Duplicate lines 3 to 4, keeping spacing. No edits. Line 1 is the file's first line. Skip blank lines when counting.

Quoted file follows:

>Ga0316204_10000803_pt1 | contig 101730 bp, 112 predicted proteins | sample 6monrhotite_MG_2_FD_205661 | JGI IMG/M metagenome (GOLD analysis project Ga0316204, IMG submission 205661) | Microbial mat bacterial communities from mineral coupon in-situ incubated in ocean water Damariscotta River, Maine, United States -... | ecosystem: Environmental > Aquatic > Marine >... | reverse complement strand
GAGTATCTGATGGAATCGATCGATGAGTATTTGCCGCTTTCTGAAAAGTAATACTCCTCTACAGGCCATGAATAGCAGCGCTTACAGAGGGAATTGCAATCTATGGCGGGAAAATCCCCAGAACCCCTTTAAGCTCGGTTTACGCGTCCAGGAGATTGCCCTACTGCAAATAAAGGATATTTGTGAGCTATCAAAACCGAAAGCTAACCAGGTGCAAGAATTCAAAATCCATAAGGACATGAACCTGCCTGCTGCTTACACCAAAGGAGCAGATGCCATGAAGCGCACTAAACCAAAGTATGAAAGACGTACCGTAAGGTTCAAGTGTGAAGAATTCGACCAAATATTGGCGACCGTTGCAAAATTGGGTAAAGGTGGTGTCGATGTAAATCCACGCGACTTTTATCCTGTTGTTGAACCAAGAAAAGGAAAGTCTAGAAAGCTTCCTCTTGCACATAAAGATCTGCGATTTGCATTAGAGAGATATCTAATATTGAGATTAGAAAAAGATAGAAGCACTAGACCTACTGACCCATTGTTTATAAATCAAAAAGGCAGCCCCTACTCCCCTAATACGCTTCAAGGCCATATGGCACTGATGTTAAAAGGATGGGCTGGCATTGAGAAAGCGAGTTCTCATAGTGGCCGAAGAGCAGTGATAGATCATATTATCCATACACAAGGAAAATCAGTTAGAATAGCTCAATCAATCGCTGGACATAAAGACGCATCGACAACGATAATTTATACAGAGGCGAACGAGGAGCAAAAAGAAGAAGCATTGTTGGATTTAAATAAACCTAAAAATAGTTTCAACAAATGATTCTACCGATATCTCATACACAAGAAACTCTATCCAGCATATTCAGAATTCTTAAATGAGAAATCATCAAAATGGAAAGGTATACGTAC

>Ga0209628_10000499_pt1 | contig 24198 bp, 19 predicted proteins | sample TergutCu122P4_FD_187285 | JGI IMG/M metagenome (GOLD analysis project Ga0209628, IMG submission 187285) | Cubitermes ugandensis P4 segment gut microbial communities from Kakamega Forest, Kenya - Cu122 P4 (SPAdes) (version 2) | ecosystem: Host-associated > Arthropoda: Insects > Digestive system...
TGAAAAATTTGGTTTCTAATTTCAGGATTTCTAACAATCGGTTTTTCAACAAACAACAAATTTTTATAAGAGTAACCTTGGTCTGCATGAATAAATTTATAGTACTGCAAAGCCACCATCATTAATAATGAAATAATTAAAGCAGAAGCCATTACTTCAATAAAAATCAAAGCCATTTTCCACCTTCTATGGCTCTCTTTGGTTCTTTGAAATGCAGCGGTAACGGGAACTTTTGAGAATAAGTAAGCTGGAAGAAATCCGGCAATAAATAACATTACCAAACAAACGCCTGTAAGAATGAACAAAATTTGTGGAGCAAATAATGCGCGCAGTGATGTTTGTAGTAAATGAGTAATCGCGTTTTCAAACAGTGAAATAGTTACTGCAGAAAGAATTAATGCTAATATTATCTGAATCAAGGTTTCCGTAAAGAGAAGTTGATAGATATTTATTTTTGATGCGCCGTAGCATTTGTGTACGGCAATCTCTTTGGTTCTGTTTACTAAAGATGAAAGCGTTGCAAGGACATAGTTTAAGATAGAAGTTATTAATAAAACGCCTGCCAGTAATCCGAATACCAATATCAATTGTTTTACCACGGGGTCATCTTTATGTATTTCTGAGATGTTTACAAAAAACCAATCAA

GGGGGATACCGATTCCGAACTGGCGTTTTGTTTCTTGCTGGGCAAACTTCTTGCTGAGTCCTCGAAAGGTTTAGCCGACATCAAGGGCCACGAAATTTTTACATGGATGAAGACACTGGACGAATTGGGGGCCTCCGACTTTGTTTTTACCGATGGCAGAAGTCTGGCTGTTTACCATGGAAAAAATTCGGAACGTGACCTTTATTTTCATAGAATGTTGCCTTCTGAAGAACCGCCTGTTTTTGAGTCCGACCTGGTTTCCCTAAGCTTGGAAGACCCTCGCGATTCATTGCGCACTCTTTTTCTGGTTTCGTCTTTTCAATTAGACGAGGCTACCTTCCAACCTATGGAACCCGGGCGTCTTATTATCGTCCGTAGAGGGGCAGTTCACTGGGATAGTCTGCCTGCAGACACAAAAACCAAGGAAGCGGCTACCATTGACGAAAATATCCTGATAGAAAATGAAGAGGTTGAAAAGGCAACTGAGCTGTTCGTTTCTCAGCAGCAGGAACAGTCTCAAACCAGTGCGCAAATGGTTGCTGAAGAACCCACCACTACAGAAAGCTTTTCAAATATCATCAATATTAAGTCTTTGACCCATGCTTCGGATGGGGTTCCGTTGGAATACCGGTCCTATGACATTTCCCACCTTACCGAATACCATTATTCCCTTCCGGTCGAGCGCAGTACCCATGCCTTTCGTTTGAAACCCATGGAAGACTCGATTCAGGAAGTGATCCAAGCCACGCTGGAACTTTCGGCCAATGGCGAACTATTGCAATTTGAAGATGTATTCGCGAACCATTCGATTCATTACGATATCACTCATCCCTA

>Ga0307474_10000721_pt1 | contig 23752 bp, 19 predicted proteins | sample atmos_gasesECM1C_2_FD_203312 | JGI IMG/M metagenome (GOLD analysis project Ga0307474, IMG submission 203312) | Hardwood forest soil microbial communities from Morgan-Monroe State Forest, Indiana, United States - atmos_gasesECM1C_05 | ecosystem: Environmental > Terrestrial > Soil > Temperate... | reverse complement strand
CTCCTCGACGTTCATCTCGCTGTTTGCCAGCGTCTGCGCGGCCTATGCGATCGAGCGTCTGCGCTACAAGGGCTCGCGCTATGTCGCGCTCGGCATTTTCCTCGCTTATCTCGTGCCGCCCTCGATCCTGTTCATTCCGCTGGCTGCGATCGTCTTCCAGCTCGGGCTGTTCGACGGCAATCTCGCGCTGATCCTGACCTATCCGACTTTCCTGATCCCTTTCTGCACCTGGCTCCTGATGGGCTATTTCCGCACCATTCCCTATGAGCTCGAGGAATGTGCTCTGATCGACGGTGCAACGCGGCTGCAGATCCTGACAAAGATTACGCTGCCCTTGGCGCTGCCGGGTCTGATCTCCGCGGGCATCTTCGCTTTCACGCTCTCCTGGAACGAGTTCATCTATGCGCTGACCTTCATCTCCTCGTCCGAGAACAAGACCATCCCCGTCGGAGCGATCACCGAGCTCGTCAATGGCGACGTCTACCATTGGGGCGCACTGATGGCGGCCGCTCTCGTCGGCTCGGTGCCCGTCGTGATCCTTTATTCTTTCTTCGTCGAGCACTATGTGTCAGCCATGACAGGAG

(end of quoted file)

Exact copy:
>Ga0209628_10000499_pt1 | contig 24198 bp, 19 predicted proteins | sample TergutCu122P4_FD_187285 | JGI IMG/M metagenome (GOLD analysis project Ga0209628, IMG submission 187285) | Cubitermes ugandensis P4 segment gut microbial communities from Kakamega Forest, Kenya - Cu122 P4 (SPAdes) (version 2) | ecosystem: Host-associated > Arthropoda: Insects > Digestive system...
TGAAAAATTTGGTTTCTAATTTCAGGATTTCTAACAATCGGTTTTTCAACAAACAACAAATTTTTATAAGAGTAACCTTGGTCTGCATGAATAAATTTATAGTACTGCAAAGCCACCATCATTAATAATGAAATAATTAAAGCAGAAGCCATTACTTCAATAAAAATCAAAGCCATTTTCCACCTTCTATGGCTCTCTTTGGTTCTTTGAAATGCAGCGGTAACGGGAACTTTTGAGAATAAGTAAGCTGGAAGAAATCCGGCAATAAATAACATTACCAAACAAACGCCTGTAAGAATGAACAAAATTTGTGGAGCAAATAATGCGCGCAGTGATGTTTGTAGTAAATGAGTAATCGCGTTTTCAAACAGTGAAATAGTTACTGCAGAAAGAATTAATGCTAATATTATCTGAATCAAGGTTTCCGTAAAGAGAAGTTGATAGATATTTATTTTTGATGCGCCGTAGCATTTGTGTACGGCAATCTCTTTGGTTCTGTTTACTAAAGATGAAAGCGTTGCAAGGACATAGTTTAAGATAGAAGTTATTAATAAAACGCCTGCCAGTAATCCGAATACCAATATCAATTGTTTTACCACGGGGTCATCTTTATGTATTTCTGAGATGTTTACAAAAAACCAATCAA